Today’s Tech February 15, 2012

Rumors of an assassination of North Korea’s leader goes viral on Twitter

Assassination rumors shot out online after news quickly spread of the death of North Korea’s new leader, Kim Jong-un. But once facts came in, there was no truth to the story. But why did it go viral so quickly? It all began with a birthday party.

At the North Korean Embassy in Beijing, a 70th birthday party for recently departed former leader Kim Jong-il brought a large commotion to the building. Rumors began to spring up on Twitter, which is still a recent development in the strictly controlled world of Chinese Internet freedom.

Just like a game of Telephone, it began with a small suspicion of what was occurring at the embassy to a story with details of armed men entering Kim Jong-un’s bedroom and opening fire, killing him and his bodyguard, to the Chinese military then invading North Korea.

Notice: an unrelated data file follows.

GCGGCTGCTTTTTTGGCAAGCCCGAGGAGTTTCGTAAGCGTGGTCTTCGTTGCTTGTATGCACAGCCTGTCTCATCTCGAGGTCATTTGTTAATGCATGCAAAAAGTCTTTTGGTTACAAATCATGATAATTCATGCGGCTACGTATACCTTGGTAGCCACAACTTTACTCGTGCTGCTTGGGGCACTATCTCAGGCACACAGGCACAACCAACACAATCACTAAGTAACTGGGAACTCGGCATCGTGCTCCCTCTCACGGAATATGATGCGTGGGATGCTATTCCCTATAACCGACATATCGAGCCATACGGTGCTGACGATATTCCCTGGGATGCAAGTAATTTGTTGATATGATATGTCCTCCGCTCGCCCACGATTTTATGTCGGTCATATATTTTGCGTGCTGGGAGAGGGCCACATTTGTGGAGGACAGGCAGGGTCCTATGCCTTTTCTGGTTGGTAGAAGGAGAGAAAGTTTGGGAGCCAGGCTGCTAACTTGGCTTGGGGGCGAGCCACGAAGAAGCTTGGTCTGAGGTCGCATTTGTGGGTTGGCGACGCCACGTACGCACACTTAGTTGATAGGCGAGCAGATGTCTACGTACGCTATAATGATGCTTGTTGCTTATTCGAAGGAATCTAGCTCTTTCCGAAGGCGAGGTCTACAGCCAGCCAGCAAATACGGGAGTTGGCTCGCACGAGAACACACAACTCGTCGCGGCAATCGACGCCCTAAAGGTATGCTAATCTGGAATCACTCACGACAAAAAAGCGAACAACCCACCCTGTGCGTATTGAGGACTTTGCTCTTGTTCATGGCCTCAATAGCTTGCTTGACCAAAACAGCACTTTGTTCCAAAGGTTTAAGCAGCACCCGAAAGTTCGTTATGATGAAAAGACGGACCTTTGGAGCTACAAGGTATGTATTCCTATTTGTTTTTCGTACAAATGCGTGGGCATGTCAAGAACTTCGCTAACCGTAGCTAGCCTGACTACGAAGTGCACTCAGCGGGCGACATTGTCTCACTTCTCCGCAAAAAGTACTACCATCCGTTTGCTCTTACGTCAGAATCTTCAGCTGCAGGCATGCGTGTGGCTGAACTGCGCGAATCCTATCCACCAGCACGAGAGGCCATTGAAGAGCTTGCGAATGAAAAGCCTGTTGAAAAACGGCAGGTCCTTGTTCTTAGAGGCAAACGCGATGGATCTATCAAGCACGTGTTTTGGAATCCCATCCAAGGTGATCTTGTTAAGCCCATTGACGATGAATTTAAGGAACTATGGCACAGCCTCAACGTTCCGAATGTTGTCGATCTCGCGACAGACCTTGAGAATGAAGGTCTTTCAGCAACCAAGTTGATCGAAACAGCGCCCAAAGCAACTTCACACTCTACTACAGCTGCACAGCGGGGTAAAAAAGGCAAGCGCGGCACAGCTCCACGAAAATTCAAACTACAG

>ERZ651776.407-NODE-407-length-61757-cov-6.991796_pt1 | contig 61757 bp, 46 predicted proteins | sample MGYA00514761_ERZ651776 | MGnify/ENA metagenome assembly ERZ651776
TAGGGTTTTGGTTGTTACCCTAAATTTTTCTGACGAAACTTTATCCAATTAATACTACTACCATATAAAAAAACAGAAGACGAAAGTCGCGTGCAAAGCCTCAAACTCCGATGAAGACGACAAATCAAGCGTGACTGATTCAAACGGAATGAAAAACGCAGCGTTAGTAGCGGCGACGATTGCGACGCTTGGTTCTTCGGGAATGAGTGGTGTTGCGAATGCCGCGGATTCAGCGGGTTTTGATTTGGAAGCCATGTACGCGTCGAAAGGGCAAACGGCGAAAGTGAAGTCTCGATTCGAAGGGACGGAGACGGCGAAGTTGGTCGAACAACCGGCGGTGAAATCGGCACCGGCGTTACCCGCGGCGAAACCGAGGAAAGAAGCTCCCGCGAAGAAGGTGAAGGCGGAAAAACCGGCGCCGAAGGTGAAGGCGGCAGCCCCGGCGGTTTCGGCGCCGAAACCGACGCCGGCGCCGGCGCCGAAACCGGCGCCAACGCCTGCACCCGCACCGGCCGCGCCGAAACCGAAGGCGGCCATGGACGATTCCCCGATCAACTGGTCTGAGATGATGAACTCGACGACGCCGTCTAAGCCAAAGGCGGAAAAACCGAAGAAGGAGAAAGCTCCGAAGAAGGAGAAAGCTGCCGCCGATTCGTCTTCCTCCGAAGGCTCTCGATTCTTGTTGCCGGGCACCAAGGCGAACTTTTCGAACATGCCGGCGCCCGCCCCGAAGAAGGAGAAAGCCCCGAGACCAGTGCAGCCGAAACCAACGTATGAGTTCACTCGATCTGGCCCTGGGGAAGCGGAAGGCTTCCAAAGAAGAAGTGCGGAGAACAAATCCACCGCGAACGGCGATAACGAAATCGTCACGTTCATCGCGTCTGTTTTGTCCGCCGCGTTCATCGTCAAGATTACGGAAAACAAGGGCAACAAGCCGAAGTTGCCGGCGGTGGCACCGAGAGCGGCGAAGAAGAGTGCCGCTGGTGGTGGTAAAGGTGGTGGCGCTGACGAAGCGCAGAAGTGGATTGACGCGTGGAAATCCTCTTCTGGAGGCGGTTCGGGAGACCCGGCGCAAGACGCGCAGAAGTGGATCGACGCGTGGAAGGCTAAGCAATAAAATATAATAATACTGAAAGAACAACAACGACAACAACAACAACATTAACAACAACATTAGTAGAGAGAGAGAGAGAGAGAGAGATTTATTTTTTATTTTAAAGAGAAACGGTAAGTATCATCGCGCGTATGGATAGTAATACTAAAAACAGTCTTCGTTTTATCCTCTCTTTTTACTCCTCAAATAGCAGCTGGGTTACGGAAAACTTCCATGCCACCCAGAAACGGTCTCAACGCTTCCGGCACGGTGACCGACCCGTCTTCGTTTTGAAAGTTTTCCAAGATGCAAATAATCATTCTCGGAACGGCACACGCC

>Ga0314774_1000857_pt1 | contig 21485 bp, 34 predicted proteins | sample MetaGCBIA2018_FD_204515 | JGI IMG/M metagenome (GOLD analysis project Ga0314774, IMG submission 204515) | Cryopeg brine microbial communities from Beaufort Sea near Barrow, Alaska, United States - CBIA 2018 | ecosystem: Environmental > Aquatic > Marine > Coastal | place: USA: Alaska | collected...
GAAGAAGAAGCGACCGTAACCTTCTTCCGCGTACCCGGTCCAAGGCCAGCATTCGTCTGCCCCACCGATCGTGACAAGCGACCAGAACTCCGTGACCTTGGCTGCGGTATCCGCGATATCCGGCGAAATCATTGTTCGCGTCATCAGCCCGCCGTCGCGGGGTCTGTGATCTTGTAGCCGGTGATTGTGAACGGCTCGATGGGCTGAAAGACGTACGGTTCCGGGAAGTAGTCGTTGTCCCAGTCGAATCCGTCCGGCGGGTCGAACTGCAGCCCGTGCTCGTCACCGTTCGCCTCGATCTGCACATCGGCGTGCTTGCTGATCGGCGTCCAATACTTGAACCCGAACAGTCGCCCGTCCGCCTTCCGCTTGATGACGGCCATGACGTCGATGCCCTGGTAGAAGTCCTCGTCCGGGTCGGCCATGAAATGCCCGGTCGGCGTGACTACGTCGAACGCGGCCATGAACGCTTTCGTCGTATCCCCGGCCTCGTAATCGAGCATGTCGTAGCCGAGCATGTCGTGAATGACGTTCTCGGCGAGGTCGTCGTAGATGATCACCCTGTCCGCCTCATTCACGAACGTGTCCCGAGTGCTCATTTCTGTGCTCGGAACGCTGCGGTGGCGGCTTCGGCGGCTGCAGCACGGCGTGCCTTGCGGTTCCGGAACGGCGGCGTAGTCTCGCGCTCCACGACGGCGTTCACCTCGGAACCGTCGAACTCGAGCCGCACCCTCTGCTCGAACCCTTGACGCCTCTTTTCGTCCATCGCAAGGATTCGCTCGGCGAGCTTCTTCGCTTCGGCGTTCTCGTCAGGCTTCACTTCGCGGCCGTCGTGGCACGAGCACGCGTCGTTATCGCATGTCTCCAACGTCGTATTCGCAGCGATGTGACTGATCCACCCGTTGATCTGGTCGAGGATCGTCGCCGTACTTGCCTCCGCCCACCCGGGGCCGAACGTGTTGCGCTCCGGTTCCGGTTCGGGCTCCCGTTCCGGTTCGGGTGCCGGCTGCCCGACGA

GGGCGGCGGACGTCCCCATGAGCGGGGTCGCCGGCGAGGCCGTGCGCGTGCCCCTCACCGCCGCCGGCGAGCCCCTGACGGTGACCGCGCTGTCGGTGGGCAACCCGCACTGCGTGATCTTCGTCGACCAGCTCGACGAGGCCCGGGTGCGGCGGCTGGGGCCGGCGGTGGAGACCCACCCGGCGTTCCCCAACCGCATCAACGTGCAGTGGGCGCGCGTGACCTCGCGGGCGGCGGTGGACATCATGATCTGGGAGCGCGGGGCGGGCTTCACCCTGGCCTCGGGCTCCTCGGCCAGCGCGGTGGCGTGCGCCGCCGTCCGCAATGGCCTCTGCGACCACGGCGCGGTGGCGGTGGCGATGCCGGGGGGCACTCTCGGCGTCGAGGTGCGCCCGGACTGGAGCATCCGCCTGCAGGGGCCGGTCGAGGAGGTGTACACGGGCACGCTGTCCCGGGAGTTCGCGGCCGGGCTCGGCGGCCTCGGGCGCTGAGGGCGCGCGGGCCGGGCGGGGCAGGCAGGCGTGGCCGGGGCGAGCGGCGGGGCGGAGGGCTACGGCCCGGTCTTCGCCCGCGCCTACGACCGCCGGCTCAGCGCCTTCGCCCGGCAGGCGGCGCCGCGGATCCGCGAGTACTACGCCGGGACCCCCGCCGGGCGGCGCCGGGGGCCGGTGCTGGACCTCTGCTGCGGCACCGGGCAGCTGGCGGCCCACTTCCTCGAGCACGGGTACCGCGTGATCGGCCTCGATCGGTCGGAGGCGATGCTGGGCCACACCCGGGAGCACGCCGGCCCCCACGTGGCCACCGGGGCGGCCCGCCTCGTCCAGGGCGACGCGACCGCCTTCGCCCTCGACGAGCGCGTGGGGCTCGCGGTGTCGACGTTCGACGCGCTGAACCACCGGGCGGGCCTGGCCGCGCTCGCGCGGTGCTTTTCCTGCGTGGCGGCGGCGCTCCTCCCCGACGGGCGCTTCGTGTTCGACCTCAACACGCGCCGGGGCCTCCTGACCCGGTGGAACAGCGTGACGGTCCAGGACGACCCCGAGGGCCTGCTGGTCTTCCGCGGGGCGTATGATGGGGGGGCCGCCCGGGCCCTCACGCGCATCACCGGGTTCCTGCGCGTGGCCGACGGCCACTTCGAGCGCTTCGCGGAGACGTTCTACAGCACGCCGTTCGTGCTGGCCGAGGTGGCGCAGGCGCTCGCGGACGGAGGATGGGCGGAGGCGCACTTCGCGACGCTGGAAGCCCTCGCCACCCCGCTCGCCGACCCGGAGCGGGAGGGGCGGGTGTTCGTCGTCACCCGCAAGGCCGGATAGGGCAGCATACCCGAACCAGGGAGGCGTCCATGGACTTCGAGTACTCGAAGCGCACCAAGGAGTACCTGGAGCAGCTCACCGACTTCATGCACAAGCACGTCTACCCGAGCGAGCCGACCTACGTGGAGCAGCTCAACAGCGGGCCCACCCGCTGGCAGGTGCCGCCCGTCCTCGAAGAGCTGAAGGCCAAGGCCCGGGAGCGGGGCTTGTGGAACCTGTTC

News like this is fairly common since Chinese news is highly censored, but the fact that this rumor got so much traction, even across the world in the US and Europe, shows that the services such as Twitter give users a way of making an impact across the globe. But more often than not, that impact ends up being a false rumor such as assassinations of leaders, breakups of bands or even the deaths of celebrities. n